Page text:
There’s only a few times in my career as a web developer that I can really say it’s exciting, and 90% of those times is when something has gone terribly wrong. But probably one of the other times I get excited is when I’m running site tests. I love testing, I love seeing what and why a variation might be winning and I love to theorize and continue to build out tests. I know that might not be normal, but whatever.
What I love about A/B, split-tests and multivariate tests are the ability to make small changes and see if, and how they impact your users. You don’t have to completely redesign your whole site just see it was a bad idea (Yes there are such things as bad ideas). Once I have a preferred layout and style guide picked out, I like to test placement of CTA’s, Landing page copy, Banners, Headlines, etc. I usually only make a couple small changes per variation so the increase or decrease in performance can be easily attributed to those changes.
Failures are really successes
The whole point of testing is to gather data, once you gather data you can start to form some information out of it. A change that has failed to increase your goals is not a failure, it’s increased your data, it’s increased your knowledge and has shown you that the path your on probably isn’t the best one. That’s a WIN! There’s something to the saying “You never know until you try it.” That being said, it should really be “You never really know until you test it.” Once you do really know, write it down and try something else.
The key to overall success is to fail quickly and learn from your mistakes. You win the game by making small incremental improvements over time, think of…. Evolution! Testing allows you to try something without risking go extinct.
Now days there are many online tools for testing, some are expensive, some are free. I’ve used many and I think a few are better than others, I’ll link some below with my thoughts.
The key to getting good tests though is getting enough data to get statistically significant results, meaning they really mean something and you can rely on them and aren’t just an anomaly. If your site doesn’t get a lot of traffic then it does become more difficult to reach statistically significant results and the truth is, you might not.
In cases where you have low traffic, I recommend sticking with A/B tests so you don’t have to spread your already thin audience. If you still can’t reach it, then I’d run your test with 100% of your traffic and examine the analytics and see if your goals are increasing or decreasing, If the latter, then change it back and try something else. No that’s not the ideal testing scenario, but it will work albeit slower. Another option is to use CPC to drive some traffic to your site during testing, yeah it’ll cost you but it may save you time. What do you have more of, time or money?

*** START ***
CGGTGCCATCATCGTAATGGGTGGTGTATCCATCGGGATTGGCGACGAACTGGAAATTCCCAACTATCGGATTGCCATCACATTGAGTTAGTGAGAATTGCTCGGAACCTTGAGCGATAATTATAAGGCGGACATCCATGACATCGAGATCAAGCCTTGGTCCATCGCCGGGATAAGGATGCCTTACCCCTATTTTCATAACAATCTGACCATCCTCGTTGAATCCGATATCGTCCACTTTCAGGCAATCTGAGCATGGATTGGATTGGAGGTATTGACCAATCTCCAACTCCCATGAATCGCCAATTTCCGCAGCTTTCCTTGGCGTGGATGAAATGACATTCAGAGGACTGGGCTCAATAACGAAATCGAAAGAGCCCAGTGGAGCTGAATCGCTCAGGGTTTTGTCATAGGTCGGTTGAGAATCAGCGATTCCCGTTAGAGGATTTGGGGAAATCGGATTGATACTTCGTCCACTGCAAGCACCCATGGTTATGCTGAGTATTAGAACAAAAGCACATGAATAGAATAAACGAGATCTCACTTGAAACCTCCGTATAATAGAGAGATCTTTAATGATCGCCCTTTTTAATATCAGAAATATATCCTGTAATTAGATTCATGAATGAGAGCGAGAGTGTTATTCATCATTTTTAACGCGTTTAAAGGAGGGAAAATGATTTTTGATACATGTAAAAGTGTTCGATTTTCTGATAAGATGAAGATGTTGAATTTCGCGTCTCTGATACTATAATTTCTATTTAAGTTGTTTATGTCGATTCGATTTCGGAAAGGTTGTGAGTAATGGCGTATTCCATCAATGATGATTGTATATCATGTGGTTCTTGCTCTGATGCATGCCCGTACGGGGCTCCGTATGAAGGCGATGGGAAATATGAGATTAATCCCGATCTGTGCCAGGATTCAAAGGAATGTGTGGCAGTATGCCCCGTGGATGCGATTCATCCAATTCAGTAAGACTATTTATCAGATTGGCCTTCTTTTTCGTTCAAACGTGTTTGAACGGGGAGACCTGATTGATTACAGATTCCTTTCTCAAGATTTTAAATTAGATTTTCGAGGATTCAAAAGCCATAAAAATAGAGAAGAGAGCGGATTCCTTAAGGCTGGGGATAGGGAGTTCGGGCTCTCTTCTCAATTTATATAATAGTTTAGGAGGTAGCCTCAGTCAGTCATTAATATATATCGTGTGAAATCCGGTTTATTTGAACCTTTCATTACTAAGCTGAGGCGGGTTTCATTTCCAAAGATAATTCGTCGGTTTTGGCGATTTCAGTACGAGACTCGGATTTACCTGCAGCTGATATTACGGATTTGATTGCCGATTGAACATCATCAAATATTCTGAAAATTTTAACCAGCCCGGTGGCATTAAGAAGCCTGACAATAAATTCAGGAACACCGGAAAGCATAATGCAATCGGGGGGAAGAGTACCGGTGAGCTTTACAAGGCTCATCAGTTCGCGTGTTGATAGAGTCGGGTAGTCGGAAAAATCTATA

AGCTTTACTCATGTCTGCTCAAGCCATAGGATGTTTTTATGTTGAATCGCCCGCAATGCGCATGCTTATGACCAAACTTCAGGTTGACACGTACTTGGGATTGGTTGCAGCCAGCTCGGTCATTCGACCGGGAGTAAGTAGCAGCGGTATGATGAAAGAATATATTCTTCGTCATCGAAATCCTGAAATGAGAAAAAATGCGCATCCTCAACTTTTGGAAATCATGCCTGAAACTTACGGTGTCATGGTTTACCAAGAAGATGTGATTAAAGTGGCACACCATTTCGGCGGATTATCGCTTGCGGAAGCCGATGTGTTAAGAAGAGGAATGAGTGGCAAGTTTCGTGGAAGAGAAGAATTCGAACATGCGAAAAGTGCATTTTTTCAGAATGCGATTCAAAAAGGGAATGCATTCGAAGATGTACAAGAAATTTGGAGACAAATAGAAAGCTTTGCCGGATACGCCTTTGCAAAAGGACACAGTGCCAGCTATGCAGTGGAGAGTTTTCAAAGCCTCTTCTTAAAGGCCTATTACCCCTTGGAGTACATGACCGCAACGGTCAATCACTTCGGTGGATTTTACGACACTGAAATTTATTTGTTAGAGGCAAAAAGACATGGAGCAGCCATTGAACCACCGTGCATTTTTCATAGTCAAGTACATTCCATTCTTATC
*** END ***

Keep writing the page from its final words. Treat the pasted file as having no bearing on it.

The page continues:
If traffic isn’t your issue, then go for it! I’d be setting up multivariate tests with as many meaningful changes as I could make, then as combinations start winning, I’d start mashing them up into new combinations and see if further improvements can be gained.
What’s your favorite things to test? Goals you test for? Let me know, I’d love to see what other people are doing with split testing
https://www.google.com/analytics – It’s ok, it used to be WAY better. You can only do split-tests and they’re redirect tests so they have to be complete pages. But it is Free.
https://www.optimizely.com – Probably the best, does A/B, Multivariate, Redirect and On-Page. When I used them they were relatively new, but the’re platform was hands down the best I’ve used.
https://www.vwo.com – Another great choice, I haven’t used them in awhile but they also have a good interface with all the different test type options.
I’m not getting paid by any of these providers, FYI… But if you are one of them I’d gladly take your money.
Any others you recommend? Let me know in the comments section.
eCommerce Usability Optimization Expert
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